• The church members are not spiritual!
These points are usually raised in discussions over low Sabbath School, prayer meeting or Business meeting attendance, lack of church-wide support of missional projects or people showing up later and later to church. The problem is always the same. Its "them". And what can we do about it? Nothing. So we keep on dragging along or we hope that someday, somehow the church will just wake up.


Allow me to step on your toes today leaders: As a leader you do not have the luxury of ever, ever blaming anybody other than yourself. 

You don't like that idea? Then don't be a leader.

Seriously, leadership is hard. It's painful. It's lonely. And it can keep you awake at times. Leaders don't have the luxury of passing blame. Is it true that church members are unsupportive, uncommitted and unspiritual? Maybe. But that's only a tiny part of the story. Instead of passing blame ask yourself,

  • How many of these members do I personally know and love?
  • How many of them have I had over to my house?
  • How many have I visited in their own home?
  • How many of them have I been there for in their hard times?
  • How many of them have I had open conversations with regarding the issues we face as a church?
  • How many of them have I sat down and listened to and then implemented their ideas?
  • How many of them have I invested myself in empowering and equipping for ministry? Or am I too busy running everything myself that I don't even notice the weaknesses in my own leadership?
  • Do the church members here believe I care about them deeply? If not, how can I change that?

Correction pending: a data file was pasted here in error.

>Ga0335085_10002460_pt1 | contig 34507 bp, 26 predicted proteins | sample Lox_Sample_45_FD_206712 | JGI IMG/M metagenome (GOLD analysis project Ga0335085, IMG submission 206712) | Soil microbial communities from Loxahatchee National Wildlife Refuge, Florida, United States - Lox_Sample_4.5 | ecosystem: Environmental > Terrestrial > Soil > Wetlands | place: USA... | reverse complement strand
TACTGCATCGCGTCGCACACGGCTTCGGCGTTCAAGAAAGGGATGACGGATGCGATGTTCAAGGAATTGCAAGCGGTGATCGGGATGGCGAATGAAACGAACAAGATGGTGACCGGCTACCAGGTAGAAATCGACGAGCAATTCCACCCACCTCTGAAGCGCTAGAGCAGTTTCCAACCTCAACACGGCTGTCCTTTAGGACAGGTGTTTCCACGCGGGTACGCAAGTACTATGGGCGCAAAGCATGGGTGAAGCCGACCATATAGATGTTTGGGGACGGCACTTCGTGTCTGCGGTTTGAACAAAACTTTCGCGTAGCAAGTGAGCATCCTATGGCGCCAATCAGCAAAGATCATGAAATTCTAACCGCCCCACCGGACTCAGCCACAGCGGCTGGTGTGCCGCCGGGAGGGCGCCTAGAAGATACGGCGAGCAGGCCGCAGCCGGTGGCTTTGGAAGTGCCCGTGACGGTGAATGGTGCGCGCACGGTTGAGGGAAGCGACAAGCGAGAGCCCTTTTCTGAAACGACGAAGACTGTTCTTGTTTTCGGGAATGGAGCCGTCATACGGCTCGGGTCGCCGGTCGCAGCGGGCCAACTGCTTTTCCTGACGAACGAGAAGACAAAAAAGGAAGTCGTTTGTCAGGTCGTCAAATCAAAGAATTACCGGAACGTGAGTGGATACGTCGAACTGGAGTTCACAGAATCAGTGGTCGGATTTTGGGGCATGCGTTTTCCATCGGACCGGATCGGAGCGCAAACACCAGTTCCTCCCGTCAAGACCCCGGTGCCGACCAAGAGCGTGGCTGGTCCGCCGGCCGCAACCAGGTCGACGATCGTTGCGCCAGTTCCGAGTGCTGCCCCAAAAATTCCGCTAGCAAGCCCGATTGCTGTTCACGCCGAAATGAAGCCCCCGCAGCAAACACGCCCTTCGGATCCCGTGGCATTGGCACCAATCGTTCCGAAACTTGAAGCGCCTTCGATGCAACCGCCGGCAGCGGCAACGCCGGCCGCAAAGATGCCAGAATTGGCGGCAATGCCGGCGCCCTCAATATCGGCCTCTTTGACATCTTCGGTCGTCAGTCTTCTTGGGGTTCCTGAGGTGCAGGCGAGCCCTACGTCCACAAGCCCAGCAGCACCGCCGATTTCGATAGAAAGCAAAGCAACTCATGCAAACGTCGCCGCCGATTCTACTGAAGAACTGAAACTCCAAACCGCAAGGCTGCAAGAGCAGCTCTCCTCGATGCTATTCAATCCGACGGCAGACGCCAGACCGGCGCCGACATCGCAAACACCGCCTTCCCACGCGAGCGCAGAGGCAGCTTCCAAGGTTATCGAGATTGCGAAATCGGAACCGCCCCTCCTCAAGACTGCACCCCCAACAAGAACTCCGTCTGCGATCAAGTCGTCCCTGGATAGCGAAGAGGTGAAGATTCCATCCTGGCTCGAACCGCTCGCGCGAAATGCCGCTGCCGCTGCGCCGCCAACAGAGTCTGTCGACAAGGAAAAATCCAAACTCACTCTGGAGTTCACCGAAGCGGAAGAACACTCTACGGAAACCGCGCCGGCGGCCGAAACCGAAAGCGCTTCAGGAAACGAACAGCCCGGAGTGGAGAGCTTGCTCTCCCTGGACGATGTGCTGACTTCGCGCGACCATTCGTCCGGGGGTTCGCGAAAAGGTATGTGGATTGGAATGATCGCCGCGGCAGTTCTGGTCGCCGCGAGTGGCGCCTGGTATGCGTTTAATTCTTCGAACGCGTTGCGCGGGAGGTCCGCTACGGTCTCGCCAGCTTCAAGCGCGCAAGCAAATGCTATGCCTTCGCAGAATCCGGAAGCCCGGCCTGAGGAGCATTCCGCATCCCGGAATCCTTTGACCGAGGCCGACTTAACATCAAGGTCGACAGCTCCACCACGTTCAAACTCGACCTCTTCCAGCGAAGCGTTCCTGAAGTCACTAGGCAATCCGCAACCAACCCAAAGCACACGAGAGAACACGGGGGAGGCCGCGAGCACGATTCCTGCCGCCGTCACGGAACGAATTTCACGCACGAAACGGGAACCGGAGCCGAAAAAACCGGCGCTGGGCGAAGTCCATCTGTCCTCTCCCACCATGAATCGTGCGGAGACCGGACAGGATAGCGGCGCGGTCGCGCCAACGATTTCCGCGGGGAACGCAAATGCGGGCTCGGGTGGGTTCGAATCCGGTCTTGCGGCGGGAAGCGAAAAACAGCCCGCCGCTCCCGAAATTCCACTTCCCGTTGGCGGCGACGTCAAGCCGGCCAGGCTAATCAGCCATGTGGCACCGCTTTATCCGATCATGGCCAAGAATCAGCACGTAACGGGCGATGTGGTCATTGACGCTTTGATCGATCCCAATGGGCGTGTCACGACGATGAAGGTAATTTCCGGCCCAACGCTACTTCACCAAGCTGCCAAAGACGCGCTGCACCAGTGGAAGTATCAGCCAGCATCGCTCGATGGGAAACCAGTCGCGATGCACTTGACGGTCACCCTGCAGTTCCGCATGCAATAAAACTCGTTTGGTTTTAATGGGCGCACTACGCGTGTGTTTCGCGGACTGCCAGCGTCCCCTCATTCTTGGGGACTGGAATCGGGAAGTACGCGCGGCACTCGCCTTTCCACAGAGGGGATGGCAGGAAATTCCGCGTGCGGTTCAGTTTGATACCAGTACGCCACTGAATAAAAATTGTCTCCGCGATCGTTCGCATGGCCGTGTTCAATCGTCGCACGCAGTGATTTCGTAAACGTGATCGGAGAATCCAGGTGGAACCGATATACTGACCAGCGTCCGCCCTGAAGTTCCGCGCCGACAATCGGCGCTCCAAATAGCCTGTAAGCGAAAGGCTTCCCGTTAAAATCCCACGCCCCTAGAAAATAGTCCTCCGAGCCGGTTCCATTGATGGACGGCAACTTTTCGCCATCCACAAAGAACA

• How often do I seek to improve my own leadership skills through reading books, attending leadership training and asking my own church for honest feedback on my leadership?
I can go on and on, but by now I think you get the point. Church leaders often pass blame onto people and in my experience, they don't even know who those people are. We have a word for that. Its called "judgmental". Don't do it. It doesn't lead anywhere good. Instead, find how you can lead them from where they are to where you know God wants them to be. It will require you to grow as a leader because you can't lead someone unless you are capable of inspiring (not requiring), motivating, equipping and investing in people. It's a long and self-less journey, yes. But its awesome when you start to see the results.

So there you have it, 5 characteristics of bad church leaders. There are more, but I will stop there for now. How many of these do you see in yourself? What can you do to change and become a better leader? Comment below!


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Pastor Marcos is a millennial Adventist pastor with a passion for Jesus, the narrative of Adventism and the relevancy of the local Adventist church. He pastors in Western Australia where he lives with his wife and children. You can follow him on Facebook and Instagram. He also blogs weekly at pomopastor.com